I realise Sou has already covered this but, since I haven’t done a Watt about post for some time, I thought I would also comment. The post I’ll be discussing is a guest post on Watts Up With That (WUWT) by David Whitehouse, who is an Academic Advisor to the Global Warming Policy Foundation and who also happens to have a Ph.D. in astrophysics.
Before I discuss his guest post, I’ll point out that he recently suggested that
Remember when some analysts used 1998 as a start point for global temperature trend analysis they were rightly criticised for it. It now seems that some are using a strong El Nino year – 2015 – as the endpoint for their analysis!
while failing to mention his report from 2014, which starts with
What is the reason for the lack of warming observed at the surface of the Earth since about 1997?
Not only is this somewhat ironic, I don’t think that including the most recent data point in your analysis would typically regarded as a cherry-pick; it’s not as if we’re simply choosing to not use the data for the future.
Now back to his WUWT guest post (archived here). In this post, David Whitehouse claims that, with respect to 2015 being the warmest year on record, some scientists deliberately mistook weather for climate. His argument is essentially that
the large increase over 2014 is far too great and swift to be due to a resurgence of forced global warming. It must be due to short-term natural variability, and you don’t have to look far to find it. 2015 was the year of the El Nino which boosted the year’s temperature.
Not only is this silly (does he really think that forced warming somehow stopped, rather than simply being masked by variability?) but it would probably still have been a record year even without the El Nino:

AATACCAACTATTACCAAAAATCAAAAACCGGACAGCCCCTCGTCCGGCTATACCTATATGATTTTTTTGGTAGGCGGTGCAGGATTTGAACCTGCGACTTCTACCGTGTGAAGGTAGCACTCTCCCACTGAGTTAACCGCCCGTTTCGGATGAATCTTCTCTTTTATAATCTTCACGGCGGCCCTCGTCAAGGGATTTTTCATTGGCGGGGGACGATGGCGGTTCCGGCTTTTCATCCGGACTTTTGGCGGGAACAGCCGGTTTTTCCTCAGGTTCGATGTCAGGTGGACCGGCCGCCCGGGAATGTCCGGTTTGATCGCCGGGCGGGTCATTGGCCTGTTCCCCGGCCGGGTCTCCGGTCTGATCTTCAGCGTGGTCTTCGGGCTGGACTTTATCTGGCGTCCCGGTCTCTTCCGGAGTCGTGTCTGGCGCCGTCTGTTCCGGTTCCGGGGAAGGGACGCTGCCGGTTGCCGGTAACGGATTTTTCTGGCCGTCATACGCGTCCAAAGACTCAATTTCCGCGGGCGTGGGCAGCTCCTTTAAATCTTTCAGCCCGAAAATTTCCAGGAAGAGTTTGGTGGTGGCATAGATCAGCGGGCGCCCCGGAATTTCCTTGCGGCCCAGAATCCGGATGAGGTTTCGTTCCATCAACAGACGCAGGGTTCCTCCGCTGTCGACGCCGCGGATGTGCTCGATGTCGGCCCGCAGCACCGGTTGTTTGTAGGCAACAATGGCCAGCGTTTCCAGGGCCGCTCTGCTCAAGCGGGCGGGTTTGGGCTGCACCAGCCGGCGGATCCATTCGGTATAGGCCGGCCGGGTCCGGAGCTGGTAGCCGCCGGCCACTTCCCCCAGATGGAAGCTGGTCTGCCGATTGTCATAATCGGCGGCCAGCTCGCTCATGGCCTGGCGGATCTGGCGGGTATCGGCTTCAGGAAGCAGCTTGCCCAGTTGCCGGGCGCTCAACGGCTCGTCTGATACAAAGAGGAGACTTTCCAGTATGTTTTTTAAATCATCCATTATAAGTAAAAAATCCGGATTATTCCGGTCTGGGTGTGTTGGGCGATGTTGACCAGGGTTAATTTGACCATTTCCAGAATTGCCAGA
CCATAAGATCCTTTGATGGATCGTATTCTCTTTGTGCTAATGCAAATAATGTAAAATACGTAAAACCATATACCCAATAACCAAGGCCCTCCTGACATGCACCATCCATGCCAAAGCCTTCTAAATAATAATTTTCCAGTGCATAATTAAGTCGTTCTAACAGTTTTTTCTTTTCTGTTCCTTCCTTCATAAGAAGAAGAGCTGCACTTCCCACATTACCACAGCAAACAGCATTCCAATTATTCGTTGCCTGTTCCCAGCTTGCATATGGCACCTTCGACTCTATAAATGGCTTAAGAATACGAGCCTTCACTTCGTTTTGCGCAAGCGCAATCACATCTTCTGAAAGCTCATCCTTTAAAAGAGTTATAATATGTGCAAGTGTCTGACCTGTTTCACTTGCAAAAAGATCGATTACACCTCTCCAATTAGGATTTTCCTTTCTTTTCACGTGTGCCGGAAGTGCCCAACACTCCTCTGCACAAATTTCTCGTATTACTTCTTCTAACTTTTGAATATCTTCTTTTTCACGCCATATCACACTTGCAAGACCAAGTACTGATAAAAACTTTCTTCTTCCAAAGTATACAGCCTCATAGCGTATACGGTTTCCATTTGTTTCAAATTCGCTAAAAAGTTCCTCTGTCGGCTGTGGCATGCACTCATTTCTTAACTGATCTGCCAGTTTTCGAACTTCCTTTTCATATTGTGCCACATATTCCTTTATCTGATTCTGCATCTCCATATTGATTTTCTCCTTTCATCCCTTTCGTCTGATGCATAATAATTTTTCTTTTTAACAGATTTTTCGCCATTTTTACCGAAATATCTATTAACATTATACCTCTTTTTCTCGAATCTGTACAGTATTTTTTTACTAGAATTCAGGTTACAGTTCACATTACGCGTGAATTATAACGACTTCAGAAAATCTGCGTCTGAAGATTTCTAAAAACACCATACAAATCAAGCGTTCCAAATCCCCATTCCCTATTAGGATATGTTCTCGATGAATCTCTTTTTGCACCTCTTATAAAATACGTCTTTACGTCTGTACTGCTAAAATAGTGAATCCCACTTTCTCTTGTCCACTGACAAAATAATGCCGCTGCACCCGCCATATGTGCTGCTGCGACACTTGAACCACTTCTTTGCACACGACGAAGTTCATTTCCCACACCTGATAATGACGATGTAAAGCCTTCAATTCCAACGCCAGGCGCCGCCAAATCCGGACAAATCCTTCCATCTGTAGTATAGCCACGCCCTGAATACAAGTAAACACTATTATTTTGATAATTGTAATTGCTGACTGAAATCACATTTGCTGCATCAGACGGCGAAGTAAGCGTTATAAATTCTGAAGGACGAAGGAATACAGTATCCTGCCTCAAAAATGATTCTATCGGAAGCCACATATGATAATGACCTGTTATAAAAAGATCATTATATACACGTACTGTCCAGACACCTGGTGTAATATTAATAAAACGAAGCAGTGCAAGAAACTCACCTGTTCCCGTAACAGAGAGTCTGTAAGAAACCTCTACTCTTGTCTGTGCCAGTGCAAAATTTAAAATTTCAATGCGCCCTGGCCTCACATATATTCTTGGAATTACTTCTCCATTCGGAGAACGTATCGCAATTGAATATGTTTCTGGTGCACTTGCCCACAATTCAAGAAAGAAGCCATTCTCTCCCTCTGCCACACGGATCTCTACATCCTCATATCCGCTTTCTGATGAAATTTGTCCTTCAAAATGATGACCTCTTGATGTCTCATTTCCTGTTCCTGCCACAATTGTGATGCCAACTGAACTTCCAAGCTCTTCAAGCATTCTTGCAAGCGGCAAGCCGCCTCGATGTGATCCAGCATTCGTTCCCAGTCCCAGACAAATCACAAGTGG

What about the impact of El Niño on the 2015 record? It gave an assist – but record would have been broken anyway pic.twitter.com/BXFOQQUWbE
— Gavin Schmidt (@ClimateOfGavin) January 21, 2016
Even though 2015 is only a single year, it is still the warmest in a record going back more than 100 years; is warmer than previous El Nino years, and – what is more – in the past decade we’ve had La Nina years that are warmer than previous El Nino years. There is a clear warming trend, that indicates that we continue to warm, largely because of our emissions of greenhouse gases.
David Whitehouse then goes on to say
The IPCC says that just over half of the warming since the fifties is forced so most of the contribution to 2015′s temperature is natural variability.
Well, this is utter nonsense. What the IPCC actually says is
It is extremely likely that more than half of the observed increase in global average surface temperature from 1951 to 2010 was caused by the anthropogenic increase in greenhouse gas concentrations and other anthropogenic forcings together.
Surely even David Whitehouse understands that more than half is not the same as just over half, especially as it goes on to say
The best estimate of the human-induced contribution to warming is similar to the observed warming over this period.
In other words, anthropogenic influences probably contributed to most of the observed warming since 1950, possibly even more than all of it.
Given that David Whitehouse has a PhD in astrophysics, it’s really hard to understand how he can’t get this basic point. It’s almost as if he deliberately mistook just over half for more than half. You might think that someone with his credentials would be willing to correct such a mis-representation. However, given that he seems to think WUWT is a site worth posting on, I’d be very surprised if he did.